Cut the length of your cardio sessions if your intention is to build muscle. Muscle building is enough of a chore for women without a 800# cardio monkey on your back. Do interval training of 15-20 minutes rather than long slow distance cardio sessions of an hour or more.

And you would do well to avoid junk carbs (sugars, refined flours and white rice) as much as possible. The only exception is if you drink a simple carb/protein shake within 30 minutes after working out. A 3:1 or 4:1 ratio of carbs:protein (especially whey protein) works out well.


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PostPosted: Sat Aug 21, 2010 3:13 pm 
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rottenapple wrote:
I started working out with a trainer in May with my goals being to improve my cardio and also increase my lean muscle. At the time, I was 102 lbs at 5'3 with 11% body fat. I'm a 34 y/o female.


rottenapple,

First of all, exactly how did you determine you are 11%? I question that number.

Secondly, 11% for a woman is extremely low.

Quote:
For 2 months we focused on weight training entirely. I would do 1 hr of weights with him and then do 25 min of cardio on the elliptical - average intensity 3 times a week. I began eating protein at every meal and started eating a larger breakfast (oatmeal and fruit) on the advice of my trainer. Although I didn't check my body fat percentage in those 2 months I do know that my weight didn't change.

I was then on vacation for 3 weeks and when I went back to training he switched my workouts from weights to cardio. In the last 3 weeks, I've been doing cardio for 1 hr, 3 times a week with him and once a week on my own where I really push myself on the elliptical doing intervals. In 3 weeks I've gained 4 lbs and my body fat percentage has gone up to 14%.


Once again, how do you know that your body fat percentage is 14%? What protocol are you using to measure it?

If your body fat percentage was 11% at one time, that would mean you had 11.22 lb of fat (102 X 11% =11.22).

If your body fat percentage is 14% that would mean you have 14.84 lbs of fat (102 + 4 lb weight gain = 106 X 14% = 14.84)

Thus, 3.62 lbs of you 4 lb weight gain would have been fat. (14.84 - 11.22 = 3.62).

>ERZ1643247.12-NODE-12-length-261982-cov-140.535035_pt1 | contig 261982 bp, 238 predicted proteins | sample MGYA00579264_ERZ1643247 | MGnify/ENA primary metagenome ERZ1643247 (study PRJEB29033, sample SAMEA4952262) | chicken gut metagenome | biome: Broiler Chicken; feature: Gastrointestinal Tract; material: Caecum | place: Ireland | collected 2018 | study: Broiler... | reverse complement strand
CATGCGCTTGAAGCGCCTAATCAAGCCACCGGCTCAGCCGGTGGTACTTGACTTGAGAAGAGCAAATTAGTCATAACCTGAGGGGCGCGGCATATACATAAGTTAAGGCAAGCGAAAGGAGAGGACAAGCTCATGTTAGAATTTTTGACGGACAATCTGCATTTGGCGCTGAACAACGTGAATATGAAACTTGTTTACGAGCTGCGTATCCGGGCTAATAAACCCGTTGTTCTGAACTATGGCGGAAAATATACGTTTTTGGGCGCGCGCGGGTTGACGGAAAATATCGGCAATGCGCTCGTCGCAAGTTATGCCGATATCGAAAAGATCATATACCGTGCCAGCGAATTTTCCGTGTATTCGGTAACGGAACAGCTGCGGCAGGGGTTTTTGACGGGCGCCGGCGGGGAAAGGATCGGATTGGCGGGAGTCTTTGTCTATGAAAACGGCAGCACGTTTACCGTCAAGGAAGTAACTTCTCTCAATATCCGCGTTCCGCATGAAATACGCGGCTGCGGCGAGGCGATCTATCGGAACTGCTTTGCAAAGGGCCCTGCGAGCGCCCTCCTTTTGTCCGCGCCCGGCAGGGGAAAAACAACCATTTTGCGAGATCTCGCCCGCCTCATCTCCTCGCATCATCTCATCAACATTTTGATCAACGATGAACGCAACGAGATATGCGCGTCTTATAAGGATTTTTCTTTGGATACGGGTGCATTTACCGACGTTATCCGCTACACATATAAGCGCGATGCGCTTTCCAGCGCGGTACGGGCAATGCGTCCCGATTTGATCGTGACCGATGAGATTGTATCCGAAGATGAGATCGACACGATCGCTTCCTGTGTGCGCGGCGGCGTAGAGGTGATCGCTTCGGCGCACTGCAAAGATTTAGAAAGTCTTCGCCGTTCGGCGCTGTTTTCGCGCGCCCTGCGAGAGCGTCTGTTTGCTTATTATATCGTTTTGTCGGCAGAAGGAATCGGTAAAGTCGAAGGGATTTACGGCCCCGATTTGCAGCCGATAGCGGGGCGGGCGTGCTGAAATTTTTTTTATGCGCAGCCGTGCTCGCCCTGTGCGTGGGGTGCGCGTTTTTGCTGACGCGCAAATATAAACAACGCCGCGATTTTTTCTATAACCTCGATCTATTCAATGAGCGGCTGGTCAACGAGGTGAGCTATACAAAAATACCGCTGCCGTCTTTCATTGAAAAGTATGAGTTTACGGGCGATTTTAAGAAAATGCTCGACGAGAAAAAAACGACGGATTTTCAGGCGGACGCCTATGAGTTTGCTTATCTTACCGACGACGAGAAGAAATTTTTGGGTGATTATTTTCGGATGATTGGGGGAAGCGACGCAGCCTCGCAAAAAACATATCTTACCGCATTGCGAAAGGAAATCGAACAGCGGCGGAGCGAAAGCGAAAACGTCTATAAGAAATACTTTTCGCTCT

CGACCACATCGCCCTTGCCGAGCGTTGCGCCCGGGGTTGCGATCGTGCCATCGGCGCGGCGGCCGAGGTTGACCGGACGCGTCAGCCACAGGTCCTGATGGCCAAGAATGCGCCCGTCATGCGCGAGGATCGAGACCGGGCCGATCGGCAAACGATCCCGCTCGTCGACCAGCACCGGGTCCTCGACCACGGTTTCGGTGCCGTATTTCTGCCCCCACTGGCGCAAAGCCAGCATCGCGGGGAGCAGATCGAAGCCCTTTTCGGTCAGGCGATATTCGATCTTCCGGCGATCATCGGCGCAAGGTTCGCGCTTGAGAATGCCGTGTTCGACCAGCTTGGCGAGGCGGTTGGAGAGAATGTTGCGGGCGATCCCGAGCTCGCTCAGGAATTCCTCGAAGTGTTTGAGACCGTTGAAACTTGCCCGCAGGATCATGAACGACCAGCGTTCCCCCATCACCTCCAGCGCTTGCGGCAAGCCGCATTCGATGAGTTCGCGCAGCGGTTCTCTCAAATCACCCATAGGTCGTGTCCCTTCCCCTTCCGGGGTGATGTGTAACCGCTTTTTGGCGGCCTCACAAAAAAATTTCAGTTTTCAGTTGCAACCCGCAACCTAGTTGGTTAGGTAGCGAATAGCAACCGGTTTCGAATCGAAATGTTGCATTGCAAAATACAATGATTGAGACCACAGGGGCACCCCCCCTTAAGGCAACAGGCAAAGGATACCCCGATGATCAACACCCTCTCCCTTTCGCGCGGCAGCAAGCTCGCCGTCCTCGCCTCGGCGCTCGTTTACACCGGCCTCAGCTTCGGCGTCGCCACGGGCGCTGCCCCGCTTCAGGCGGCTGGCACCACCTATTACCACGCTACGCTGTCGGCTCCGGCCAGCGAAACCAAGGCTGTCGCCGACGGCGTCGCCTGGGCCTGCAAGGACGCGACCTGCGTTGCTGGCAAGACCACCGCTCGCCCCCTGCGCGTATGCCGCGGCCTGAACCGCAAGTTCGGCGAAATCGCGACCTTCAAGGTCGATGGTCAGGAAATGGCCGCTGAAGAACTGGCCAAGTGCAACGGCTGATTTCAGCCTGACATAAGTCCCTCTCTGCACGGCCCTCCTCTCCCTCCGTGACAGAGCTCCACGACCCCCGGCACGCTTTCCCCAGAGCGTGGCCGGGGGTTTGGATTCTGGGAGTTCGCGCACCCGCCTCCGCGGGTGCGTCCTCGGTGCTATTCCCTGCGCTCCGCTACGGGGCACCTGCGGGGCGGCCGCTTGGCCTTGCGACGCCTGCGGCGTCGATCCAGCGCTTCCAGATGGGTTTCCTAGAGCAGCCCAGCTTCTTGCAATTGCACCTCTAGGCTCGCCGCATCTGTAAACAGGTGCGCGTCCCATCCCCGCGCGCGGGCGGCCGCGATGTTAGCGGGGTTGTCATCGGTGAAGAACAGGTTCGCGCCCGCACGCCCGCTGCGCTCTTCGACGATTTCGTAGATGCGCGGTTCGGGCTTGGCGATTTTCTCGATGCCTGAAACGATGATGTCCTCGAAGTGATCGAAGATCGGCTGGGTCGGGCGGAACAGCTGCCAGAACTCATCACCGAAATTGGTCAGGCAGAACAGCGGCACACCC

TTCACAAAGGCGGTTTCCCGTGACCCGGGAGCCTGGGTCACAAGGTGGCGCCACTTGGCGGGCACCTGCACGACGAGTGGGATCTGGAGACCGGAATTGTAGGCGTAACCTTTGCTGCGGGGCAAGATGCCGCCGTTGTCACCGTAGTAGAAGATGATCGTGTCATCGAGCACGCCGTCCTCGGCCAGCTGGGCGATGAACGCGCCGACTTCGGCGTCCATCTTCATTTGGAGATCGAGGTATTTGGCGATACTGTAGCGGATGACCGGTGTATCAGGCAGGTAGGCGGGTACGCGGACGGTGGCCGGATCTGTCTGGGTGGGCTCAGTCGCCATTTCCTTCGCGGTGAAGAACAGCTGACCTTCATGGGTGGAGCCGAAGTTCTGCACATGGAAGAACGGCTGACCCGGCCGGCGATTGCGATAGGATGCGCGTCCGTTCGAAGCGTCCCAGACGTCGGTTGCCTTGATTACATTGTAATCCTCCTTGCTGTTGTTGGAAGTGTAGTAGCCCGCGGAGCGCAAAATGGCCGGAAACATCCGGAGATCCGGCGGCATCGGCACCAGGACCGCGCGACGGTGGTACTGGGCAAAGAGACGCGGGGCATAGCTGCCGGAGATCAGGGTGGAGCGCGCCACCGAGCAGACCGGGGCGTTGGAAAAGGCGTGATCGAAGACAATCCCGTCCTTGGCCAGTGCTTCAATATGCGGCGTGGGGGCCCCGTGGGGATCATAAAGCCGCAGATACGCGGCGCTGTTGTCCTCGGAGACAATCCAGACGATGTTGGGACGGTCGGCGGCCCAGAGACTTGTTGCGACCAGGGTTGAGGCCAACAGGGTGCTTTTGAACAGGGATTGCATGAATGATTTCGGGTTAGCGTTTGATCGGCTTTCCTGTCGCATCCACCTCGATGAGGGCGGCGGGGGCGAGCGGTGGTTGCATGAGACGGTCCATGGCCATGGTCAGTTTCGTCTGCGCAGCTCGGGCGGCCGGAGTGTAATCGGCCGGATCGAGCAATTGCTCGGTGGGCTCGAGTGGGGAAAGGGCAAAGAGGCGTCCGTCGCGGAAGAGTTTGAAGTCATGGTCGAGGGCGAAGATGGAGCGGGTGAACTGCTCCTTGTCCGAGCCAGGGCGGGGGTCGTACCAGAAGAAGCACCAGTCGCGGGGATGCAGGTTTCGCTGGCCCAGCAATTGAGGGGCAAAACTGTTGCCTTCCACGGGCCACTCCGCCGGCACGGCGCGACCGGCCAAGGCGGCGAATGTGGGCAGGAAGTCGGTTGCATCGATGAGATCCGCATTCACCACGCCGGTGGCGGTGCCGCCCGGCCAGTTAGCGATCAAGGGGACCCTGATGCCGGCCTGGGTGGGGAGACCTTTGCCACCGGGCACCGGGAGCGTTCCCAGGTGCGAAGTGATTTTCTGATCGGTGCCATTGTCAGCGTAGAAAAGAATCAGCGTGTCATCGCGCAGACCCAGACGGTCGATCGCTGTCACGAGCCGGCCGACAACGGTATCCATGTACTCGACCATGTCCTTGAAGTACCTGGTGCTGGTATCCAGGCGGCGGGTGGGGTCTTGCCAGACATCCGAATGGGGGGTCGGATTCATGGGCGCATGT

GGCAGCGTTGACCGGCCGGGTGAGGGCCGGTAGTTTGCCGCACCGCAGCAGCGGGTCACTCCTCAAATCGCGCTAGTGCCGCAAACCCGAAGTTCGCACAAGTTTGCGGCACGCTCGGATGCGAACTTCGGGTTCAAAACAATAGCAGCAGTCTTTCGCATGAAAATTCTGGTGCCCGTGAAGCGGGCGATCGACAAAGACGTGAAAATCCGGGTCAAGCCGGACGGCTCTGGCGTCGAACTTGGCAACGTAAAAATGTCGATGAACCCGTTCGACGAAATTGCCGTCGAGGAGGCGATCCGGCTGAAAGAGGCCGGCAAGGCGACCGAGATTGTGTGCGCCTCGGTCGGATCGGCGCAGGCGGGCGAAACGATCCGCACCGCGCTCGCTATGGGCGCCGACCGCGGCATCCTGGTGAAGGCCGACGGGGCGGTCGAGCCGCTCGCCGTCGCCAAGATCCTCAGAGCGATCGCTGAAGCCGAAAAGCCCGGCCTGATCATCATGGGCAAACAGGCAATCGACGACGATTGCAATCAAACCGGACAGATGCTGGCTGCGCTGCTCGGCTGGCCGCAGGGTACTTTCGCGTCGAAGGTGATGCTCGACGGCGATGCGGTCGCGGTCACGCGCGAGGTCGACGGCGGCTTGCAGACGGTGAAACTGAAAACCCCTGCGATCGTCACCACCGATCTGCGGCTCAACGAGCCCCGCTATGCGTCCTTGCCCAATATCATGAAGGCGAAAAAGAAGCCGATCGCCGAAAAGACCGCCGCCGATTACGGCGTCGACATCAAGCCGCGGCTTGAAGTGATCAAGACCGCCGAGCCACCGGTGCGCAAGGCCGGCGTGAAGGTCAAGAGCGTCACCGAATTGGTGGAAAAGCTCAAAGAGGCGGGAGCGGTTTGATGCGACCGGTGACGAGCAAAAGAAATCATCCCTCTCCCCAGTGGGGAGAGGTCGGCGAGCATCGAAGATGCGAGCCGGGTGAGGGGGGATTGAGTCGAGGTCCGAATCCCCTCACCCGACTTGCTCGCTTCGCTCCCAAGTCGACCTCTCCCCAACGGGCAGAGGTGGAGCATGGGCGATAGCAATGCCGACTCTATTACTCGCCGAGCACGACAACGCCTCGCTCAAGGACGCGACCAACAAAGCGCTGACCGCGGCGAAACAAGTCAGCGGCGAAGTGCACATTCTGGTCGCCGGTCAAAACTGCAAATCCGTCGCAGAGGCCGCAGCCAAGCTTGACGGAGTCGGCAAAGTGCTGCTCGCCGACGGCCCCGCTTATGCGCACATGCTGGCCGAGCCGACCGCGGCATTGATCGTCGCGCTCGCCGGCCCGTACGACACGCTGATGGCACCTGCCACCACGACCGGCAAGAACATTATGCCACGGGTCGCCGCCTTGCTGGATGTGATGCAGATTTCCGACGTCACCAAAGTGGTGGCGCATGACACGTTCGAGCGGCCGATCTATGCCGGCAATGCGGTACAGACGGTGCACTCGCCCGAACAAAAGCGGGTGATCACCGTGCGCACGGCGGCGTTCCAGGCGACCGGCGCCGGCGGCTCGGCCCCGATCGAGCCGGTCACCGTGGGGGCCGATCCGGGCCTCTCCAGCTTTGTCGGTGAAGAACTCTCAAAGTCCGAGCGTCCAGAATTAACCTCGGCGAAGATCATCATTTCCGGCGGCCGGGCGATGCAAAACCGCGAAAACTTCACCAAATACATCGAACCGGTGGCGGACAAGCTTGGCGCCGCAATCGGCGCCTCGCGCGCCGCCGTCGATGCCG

That make NO sense. I question those body fat percentages readings.

I don't understand the reasoning for dropping your weight training completely and performing all cardio.

I question the need for an hour of cardio, as well. Exactly, what it the reasoning for a hour of cardio?

Quote:
I know a few pounds shouldn't concern me but it does because it's not normal for me to gain weight like this. My trainer seemed dumbfounded as well but then suggested that I'm not eating enough carbs to keep up with my cardio so my body is now storing fat to make up for it.


Like everyone here has posted, that makes NO sense. Decreasing carb intake does NOT create fat storage!

Quote:
Does this make sense to anyone? Is he right or is there something else I'm doing wrong here? My diet hasn't changed, i.e., I'm not eating more or less, I'm still eating protein and I'm not pregnant.


I suspect that you body fat percentage reading are INCORRECT. Very few individuals or devices are able to provide accurate body fat percentage readings.

Even under the right conditions, there is a plus or minus factor with EVERY body fat percentage reading taken.

Kenny Croxdale


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PostPosted: Sat Aug 21, 2010 3:25 pm 
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Yea, I have to question the 11 and 14% figures. However if you are a figure girl or bodybuilder and trying to get ripped for a contest, than maybe. For a woman 10% is contest shape. 14, is typically the lowest you can maintain for any length of time.

Cardio can make you gain fat by stimulating appetite. If you can get ripped eating oatmeal and fruit in the morning, you excellent genetics and don't need to worry about that sort of thing. Just go back to what you were doing before and you'll be fine.


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PostPosted: Sat Aug 21, 2010 4:39 pm 
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Thanks for your reply! The body fat measurement was done using bio-impedance analysis. I know it's not perfect but I would expect it be somewhere around where I'm actually at. I'm naturally lean.

I believe my trainer decided to switch things up because I told him that I wanted to improve my cardio performance. However, I do agree with you that it doesn't really make sense to drop the weights altogether. I have a feeling I may not have chosen the best trainer.

In any case, I'll be doing weights on my own and decreasing my cardio and hopefully this balances things out a bit.



Kenny Croxdale wrote:
rottenapple,

First of all, exactly how did you determine you are 11%? I question that number.

Secondly, 11% for a woman is extremely low.


Once again, how do you know that your body fat percentage is 14%? What protocol are you using to measure it?

If your body fat percentage was 11% at one time, that would mean you had 11.22 lb of fat (102 X 11% =11.22).

If your body fat percentage is 14% that would mean you have 14.84 lbs of fat (102 + 4 lb weight gain = 106 X 14% = 14.84)

Thus, 3.62 lbs of you 4 lb weight gain would have been fat. (14.84 - 11.22 = 3.62).

That make NO sense. I question those body fat percentages readings.

I don't understand the reasoning for dropping your weight training completely and performing all cardio.

I question the need for an hour of cardio, as well. Exactly, what it the reasoning for a hour of cardio?

I suspect that you body fat percentage reading are INCORRECT. Very few individuals or devices are able to provide accurate body fat percentage readings.

Even under the right conditions, there is a plus or minus factor with EVERY body fat percentage reading taken.

Kenny Croxdale


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PostPosted: Sat Aug 21, 2010 5:31 pm 
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rottenapple wrote: